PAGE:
Motorists are required to drive the posted speed limit and advised to be alert for animals that cross roads unexpectedly. Driving slower than indicated speed limits -- especially at night -- can increase the margin of safety. Collisions between motor vehicles and wildlife may result in severe damage to the vehicle, serious or fatal injuries to occupants of that vehicle, and/or death for the animal involved.

Hiking in Glacier National Park

Wednesday, April 3, 2013

Grand Teton Posts New Interactive eHike on Website

Last week Grand Teton National Park announced a brand new, web-based, interactive program takes viewers on an 'eHike' around String Lake, one of the six glacial lakes that grace the foot of the Teton Range.

Grand Teton National Park interpretive rangers invite classroom students as well as visitors far and wide to explore, through the convenience of their personal computers, the beauty and wonders of the String Lake area. Whether viewers want to relive a previous hike taken around String Lake or plan for an actual visit, this virtual field trip -- or eHike -- provides an introduction to the features that make up String Lake and its mix of natural habitats.

The web-based tour introduces viewers to the various elements -- earth, wind, water and fire -- that form the physical environment of the String Lake area. It also explains the role these forces have played in the creation of today's landscape.

eHikers can control images and sounds at each stop along their virtual tour, and they can activate videos to further explore the human and natural history stories related to each location. Alternate views will appear by hovering a mouse over side images, and hidden images will be revealed through the click of a button. eHikers can also click on audio icons to hear the sounds of birds and mammals along the trail, use video buttons to imagine being there, and "mouse over" a main image to find hidden gems in the virtual landscape.

"eHikes are becoming a useful and beneficial tool for providing park information to visitors before they can arrive in person," said Vickie Mates, Grand Teton National Park's chief of interpretation and partnerships. "We hope children and adults alike enjoy this virtual journey around String Lake, and we hope each viewer is tempted to make an actual visit to experience first-hand the captivating Teton landscape and wildlife."

To experience this innovative program, visit the park's website.

Hiking in Glacier National Park

Tuesday, April 2, 2013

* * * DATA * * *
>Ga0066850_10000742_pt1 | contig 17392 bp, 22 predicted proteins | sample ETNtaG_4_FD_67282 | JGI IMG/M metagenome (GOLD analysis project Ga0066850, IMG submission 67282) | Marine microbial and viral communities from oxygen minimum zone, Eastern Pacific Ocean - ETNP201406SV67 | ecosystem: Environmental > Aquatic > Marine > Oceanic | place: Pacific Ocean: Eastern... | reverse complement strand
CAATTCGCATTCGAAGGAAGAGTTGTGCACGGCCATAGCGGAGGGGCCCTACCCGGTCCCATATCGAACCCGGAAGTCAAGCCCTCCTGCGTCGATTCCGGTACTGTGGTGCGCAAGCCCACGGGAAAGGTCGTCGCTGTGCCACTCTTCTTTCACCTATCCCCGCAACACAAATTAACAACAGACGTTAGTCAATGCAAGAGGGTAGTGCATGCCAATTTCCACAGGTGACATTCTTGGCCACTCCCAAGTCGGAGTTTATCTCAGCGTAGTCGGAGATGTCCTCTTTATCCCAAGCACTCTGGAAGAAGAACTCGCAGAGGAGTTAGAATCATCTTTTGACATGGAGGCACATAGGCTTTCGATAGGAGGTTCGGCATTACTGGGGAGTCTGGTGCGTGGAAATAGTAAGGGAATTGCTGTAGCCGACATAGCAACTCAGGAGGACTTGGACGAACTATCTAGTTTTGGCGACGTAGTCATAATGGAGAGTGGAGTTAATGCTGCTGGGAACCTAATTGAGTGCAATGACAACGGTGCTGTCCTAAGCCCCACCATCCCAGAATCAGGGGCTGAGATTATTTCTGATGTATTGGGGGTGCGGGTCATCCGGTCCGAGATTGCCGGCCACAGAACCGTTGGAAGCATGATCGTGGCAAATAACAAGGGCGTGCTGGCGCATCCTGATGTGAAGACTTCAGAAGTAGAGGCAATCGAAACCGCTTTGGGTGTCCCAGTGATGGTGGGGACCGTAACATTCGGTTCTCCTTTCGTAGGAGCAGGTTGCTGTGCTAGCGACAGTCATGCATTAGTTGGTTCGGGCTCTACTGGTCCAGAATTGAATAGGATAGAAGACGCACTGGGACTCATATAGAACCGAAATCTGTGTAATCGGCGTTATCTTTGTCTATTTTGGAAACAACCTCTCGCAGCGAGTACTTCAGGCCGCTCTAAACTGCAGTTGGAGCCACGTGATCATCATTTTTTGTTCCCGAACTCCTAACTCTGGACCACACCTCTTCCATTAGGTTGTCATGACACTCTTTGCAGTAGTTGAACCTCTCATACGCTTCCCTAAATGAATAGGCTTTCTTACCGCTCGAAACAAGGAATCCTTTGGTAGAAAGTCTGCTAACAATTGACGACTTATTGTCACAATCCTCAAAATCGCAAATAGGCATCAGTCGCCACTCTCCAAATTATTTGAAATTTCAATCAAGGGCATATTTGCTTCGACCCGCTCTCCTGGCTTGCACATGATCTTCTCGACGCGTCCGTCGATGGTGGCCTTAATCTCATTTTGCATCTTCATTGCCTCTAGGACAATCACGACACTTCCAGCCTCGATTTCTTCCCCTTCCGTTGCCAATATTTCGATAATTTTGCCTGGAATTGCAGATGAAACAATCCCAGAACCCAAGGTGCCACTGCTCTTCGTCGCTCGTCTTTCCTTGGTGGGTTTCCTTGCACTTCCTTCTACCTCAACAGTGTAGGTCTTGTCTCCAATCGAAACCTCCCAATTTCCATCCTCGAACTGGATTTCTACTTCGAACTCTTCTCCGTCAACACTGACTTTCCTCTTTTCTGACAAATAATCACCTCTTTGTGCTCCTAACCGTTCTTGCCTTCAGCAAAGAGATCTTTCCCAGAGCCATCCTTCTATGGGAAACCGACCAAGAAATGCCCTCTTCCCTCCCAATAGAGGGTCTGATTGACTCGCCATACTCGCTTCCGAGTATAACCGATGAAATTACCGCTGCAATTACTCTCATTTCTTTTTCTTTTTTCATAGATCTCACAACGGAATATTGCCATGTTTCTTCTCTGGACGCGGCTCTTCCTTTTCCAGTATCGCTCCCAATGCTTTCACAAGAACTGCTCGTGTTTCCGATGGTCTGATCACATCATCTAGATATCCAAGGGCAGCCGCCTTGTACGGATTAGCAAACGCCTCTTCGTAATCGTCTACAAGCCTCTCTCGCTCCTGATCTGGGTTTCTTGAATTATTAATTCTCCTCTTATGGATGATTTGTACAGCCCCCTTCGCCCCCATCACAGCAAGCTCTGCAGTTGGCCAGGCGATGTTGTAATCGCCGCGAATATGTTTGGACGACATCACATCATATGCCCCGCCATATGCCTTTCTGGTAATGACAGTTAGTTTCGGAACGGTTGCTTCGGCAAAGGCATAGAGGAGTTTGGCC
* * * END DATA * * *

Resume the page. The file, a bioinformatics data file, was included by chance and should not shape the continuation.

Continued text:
Former Wolf Advisory Council To Meet With Gov. Bullock, FWP

Former members of Montana’s Wolf Management Advisory Council will gather in Helena, April 12, to review and discuss the wolf management plan they helped to create.

The disbanded 12-member citizens' council last met about five years ago to discuss specific hunting and trapping recommendations in anticipation of the wolf's official recovery in the northern Rocky Mountains.

"A lot has transpired since the council last met in 2007," said Montana Fish Wildlife & Parks Director Jeff Hagener. "Governor Steve Bullock and I have invited the members to gather in Helena for a one-day meeting to review the status of the wolf in Montana today and to discuss the effectiveness of the management plan."

The April 12th meeting, set to begin at 8:30 a.m., will be held at FWP Headquarters in Helena, 1420 E. Sixth Ave. The meeting will be video streamed live via the FWP website at fwp.mt.gov.

The meeting agenda includes introductory remarks from Gov. Bullock, Hagener and Chase Hibbard, the former chairman of the council. The core of the agenda includes an update on existing federal requirements; a review of the legal procedures that led to delisting in 2011; and reviews and updates on the wolf population's status, research activities, hunting and trapping seasons, livestock depredation, recent wolf-related legislation, and wolf-program funding. The agenda also includes opportunities for public comment at 2 p.m.

The delisting of wolves in 2011 allows Montana to manage wolves in a manner similar to how bears, mountain lions and other wildlife species are managed, which is guided by state management plans, administrative rules, and laws.

Montana wildlife officials recently estimated that at least 625 wolves, in 147 verified packs, and 37 breeding pairs inhabited the state at the end of 2012. To learn more about Montana’s wolf population, visit FWP online at fwp.mt.gov.

The wolf advisory council was created in 2000 to advise FWP on the development of a wolf conservation and management plan. Montana's plan was approved by federal officials in 2004.

FWP ensures its meetings are fully accessible to individuals with special needs. To request arrangements call FWP at 406-444-3186.

Hiking in Glacier National Park